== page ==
Of course, getting young workers into a career service is great, but it’s not yet trade unionism. We hoped to prove that by offering them real value on something that we know they already want, and using that trust to take them on a logical content journey from that point, we could start to overcome the four barriers our research phase found between these young workers and unions.

So we ran a further small experiment to test whether we could move young core workers from using WorkSmart towards taking an online action (signing a petition) and then on to joining a union.

We used the tracking tool Amplitude to construct a funnel for the user journeys we were interested in. We could see at each stage how many people passed the next stage, from starting with the app, using the careers content, moving to more employment rights based content and tools, then being prompted to sign related petitions, and finally expressing an interest in joining a union. 

Of 100 young core workers in this three-week test, 17% signed a petition, 10% were interested to hear more about unions when given a basic description in accessible language, and 7% wanted to join a union after having been told how much it would actually cost.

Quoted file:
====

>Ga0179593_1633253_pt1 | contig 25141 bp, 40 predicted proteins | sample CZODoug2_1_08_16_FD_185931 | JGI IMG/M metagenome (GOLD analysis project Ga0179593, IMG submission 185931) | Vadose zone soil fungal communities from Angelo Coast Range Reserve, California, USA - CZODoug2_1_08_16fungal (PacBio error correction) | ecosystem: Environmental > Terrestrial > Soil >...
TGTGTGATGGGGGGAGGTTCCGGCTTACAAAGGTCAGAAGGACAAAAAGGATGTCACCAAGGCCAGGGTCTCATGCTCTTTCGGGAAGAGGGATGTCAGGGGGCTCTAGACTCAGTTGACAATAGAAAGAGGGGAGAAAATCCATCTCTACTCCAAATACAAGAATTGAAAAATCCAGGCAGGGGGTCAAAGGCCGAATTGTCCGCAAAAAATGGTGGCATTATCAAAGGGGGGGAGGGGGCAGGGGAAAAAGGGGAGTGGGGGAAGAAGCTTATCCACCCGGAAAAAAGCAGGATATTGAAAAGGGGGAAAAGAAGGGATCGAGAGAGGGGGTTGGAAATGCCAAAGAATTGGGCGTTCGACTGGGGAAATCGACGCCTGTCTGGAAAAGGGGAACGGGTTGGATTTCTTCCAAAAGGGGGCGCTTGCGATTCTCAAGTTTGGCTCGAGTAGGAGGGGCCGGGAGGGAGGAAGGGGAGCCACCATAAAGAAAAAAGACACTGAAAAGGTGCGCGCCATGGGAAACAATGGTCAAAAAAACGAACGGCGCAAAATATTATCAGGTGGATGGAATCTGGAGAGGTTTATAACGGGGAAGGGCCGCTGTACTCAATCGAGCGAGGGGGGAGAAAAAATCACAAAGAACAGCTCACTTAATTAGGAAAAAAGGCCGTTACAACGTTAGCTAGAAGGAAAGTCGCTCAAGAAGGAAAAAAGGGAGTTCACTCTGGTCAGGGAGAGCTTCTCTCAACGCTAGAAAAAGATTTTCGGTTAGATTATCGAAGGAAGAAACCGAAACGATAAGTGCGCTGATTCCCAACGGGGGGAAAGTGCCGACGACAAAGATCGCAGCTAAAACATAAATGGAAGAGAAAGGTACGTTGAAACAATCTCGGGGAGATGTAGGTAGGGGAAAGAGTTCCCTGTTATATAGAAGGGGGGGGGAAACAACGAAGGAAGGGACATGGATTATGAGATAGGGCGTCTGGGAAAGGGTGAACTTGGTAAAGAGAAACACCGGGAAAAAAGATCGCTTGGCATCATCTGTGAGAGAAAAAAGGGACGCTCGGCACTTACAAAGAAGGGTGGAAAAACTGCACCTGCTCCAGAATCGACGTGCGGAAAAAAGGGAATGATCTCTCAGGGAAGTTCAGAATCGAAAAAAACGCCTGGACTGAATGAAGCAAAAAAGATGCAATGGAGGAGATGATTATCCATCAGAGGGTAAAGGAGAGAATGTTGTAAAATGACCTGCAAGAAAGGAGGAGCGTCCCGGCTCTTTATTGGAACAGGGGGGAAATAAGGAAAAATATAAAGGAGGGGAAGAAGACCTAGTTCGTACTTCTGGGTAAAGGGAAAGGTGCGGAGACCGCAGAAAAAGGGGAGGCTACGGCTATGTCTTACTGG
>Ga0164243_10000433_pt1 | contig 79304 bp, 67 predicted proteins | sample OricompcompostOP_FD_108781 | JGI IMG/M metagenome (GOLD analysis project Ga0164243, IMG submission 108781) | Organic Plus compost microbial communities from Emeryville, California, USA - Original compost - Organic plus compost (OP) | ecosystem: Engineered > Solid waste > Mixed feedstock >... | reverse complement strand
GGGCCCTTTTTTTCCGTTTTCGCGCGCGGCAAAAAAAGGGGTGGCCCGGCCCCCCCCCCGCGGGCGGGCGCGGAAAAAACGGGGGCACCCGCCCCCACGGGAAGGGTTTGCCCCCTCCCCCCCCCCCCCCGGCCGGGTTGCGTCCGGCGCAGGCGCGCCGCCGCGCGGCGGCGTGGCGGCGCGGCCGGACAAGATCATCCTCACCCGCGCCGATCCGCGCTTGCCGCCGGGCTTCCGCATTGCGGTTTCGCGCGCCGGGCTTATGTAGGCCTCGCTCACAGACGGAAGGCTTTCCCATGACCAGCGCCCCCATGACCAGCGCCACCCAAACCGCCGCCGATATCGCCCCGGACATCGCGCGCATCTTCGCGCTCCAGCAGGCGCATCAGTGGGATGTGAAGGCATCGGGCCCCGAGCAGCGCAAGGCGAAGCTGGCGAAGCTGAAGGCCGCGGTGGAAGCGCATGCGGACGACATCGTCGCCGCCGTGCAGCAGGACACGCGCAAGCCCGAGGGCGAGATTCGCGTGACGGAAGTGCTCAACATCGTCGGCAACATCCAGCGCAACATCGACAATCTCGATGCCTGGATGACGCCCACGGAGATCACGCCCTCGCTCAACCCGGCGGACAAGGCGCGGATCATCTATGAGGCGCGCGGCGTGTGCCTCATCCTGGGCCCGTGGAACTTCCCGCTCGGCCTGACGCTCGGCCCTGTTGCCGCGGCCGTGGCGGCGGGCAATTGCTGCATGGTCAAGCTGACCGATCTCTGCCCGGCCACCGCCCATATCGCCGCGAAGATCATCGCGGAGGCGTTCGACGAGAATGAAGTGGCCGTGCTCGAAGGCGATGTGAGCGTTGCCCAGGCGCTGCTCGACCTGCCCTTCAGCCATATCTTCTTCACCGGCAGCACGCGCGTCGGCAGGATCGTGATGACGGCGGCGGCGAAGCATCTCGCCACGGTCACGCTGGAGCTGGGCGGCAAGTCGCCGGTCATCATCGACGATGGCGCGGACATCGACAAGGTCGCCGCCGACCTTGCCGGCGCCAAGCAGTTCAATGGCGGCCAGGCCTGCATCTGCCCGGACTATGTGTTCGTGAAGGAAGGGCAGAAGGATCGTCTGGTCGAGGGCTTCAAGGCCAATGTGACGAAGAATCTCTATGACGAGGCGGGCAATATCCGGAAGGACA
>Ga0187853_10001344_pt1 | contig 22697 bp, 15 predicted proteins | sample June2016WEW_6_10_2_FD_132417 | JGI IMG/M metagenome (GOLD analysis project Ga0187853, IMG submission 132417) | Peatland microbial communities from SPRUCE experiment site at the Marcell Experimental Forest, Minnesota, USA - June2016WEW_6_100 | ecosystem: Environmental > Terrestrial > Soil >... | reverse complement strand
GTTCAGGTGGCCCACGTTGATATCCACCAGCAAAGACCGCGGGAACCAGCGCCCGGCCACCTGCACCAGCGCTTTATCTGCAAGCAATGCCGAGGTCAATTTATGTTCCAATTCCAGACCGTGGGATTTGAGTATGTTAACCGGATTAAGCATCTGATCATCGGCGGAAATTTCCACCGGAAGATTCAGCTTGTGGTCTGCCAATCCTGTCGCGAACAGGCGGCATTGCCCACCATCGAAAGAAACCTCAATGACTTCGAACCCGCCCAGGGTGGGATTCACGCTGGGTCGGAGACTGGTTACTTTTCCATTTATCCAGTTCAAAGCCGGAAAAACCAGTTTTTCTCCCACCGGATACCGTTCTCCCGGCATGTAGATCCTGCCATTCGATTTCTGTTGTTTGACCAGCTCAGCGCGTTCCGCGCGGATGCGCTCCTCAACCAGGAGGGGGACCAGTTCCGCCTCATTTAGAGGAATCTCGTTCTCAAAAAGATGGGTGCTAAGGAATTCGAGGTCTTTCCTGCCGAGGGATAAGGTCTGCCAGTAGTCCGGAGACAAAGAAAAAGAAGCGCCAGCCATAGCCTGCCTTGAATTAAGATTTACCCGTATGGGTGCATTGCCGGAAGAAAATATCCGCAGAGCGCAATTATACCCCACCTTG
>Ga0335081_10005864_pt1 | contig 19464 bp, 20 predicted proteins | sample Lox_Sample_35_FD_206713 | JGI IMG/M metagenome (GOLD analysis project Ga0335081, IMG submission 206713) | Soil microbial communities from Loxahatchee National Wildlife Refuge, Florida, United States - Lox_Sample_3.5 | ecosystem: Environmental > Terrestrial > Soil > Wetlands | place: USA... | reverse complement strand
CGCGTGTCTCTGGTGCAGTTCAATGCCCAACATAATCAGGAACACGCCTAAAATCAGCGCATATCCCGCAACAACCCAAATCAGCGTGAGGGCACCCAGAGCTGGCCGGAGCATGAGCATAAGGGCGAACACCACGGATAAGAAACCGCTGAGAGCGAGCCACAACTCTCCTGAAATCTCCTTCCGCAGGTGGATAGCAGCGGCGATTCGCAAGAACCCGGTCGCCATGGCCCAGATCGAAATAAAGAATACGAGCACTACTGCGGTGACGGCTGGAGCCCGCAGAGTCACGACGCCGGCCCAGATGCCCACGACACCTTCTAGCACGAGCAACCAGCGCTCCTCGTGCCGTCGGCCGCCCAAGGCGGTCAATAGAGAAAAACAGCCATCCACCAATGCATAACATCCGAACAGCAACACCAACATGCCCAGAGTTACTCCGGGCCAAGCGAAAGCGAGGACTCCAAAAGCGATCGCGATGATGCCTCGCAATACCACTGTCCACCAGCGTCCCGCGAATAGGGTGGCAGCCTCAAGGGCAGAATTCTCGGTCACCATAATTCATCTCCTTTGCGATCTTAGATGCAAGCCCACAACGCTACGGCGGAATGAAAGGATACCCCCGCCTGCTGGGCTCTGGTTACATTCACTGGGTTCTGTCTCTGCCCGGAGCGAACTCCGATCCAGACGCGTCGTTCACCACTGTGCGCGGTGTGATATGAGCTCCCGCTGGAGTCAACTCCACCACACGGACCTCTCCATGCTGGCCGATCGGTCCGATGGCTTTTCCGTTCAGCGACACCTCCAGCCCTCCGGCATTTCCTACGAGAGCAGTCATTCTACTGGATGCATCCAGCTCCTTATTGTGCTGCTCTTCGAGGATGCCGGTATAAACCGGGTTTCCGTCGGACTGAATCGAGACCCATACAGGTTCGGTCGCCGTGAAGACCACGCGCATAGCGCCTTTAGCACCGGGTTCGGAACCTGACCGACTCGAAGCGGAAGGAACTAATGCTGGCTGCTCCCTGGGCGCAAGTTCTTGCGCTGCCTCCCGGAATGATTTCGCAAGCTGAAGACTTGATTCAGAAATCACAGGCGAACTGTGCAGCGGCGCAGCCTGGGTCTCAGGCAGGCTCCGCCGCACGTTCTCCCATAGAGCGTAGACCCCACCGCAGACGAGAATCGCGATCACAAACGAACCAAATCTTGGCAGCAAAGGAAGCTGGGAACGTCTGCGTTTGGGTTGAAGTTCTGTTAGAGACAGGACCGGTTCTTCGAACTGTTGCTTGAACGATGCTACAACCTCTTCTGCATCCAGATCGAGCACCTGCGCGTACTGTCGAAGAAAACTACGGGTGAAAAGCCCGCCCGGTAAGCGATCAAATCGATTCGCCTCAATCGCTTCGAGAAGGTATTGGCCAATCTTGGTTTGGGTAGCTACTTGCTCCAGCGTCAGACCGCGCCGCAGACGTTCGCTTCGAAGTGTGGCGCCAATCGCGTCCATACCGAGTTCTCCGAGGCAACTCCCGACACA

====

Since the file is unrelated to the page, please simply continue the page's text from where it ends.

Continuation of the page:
These results are extremely encouraging. The funnels also showed us where we could do more to optimise our currently very basic journeys, to try to convert more people to the next step of the journey.

Our hypothesis was that young core workers would arrive at the app with varying levels of willingness to take action, and some would need to spend longer being warmed up to action. So we can assume that, over time, we would also see more cautious users following their active counterparts into taking action, after they had been exposed to the career and workers’ rights content for a longer period.